In the mean time, don’t you like the newer content? :}

  4. So I caught my little brother (15) posting his comment here ^ He’s the one calling himself Dan.

    Dan is 15… He’s played wow for a whole year now, but because he watched me play it for years before that he thinks he knows more about the game than he really does.

    Dan never played vanilla, or TBC, or even WOTLK for that matter.

    He came into WOW during Cata, right before MOP launched. Dan literally doesn’t know what the game used to be like, he’s one of these types that just surfs the forums, and bases his opinion off of other “dans” that are equally prevalent on the forums these days, his opinions are those of the mass crowd of “dans” that now exist.

    I like my brother, but when it comes to video games he’s just wrong. He is the kid that throws his keyboard when he dies in a raid, he’s the kid that my mom has had to purchase 3 new LCD monitors for him since he was 11 because he has a tendency to punch them when he loses.

    Dan is immature, shallow, and is failing school.

    Dan can’t hold a job, he’s been trying for years now.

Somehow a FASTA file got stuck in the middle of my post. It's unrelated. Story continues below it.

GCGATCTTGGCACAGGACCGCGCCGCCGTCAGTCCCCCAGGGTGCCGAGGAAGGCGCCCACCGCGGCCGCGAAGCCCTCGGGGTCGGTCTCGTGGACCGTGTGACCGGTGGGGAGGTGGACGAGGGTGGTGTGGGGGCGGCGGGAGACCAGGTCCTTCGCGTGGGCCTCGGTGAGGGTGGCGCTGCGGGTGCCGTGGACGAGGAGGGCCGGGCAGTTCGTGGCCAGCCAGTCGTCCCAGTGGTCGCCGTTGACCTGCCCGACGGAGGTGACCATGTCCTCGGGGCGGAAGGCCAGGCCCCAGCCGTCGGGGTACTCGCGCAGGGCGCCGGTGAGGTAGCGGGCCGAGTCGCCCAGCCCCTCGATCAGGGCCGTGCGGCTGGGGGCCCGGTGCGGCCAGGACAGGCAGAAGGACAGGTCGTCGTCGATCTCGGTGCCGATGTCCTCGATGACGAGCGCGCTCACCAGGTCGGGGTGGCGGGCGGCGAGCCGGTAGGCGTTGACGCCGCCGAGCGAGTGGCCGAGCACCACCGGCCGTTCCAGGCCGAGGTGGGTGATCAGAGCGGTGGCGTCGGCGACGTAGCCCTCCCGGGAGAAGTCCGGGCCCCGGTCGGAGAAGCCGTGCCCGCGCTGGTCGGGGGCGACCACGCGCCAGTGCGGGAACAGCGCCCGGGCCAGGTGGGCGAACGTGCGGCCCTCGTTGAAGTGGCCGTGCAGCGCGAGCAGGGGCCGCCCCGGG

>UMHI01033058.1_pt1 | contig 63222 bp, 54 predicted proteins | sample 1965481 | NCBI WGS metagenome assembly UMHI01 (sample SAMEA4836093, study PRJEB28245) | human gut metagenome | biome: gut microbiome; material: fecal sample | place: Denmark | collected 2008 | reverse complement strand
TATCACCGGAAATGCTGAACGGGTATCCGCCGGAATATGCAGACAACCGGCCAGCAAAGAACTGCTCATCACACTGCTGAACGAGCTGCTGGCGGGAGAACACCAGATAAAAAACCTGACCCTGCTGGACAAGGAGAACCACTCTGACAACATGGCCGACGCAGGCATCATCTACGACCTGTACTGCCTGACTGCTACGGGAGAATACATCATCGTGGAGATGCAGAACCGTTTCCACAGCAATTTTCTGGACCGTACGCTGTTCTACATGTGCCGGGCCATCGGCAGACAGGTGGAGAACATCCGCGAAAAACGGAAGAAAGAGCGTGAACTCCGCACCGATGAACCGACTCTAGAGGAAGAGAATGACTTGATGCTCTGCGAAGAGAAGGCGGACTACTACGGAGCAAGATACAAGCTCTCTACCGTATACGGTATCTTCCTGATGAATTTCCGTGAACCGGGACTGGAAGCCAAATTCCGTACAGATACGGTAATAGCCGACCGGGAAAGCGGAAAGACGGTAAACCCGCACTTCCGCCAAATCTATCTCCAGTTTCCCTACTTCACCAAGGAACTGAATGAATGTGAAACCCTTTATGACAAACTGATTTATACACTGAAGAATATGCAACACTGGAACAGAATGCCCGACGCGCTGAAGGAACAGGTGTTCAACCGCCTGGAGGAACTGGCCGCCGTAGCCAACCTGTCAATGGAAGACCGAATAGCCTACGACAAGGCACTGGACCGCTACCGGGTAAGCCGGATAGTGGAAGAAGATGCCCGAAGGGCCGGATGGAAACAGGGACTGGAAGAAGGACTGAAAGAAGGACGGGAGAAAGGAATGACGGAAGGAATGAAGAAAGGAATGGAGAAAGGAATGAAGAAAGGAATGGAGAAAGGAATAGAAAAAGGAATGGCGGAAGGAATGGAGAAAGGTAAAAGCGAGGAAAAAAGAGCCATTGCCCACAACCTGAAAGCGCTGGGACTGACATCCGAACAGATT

I know that it was my little brother that posted this because he tried yesterday, to pretend that he just “found” this page, and tried to use his own post to prove to me that people like wow the way it is. The problem is that I was in the room when Dan made this post back in January and I watched him post it, he thought I was working on university projects, but really I was snickering at this little cretin’s inability to form a cohesive or respectable argument.

    I don’t know what it is with these younger kids, but I can agree with the author, as a 29 year old that played from day one, the game is now very dull and lackluster, it has been nerfed and toned down to the point that most of the original player base has completely left and given up on MMO’s in general, because the other developers seem to have followed BLizzards lead in this dumbing down of what is supposed to be a deep and complex game.

    Today I’m going to bring Dan into the living room, and show him this post I’ve made, I’m also going to explain to him for the 10,000th time that he did not play Vanilla and to stop telling people that he did, he was like 7 when vanilla came out still peeing his bed.

    In a nutshell – Dan, my brother, who has the top post on this page, never played wow until a little over a year ago, he is terrible at the game, he’s the DPS toon that won’t let the tank do his job. Dan is a bad player, so using logic to convince him he is wrong won’t work, but here’s the deal. If blizzard would stop catering to Dan, he’d leave. He’s the kind of kid that gives up as soon as things get difficult or require work. Why do I know this? The kid hasn’t cleaned his room in over 3 months, he’s failing REMEDIAL school courses, and he cries when he’s told to do chores.

    Dan is a baby, and babies have ruined WoW.

    I wish my brother would stop playing, but because the game is so dumbed down, I fear it won’t happen.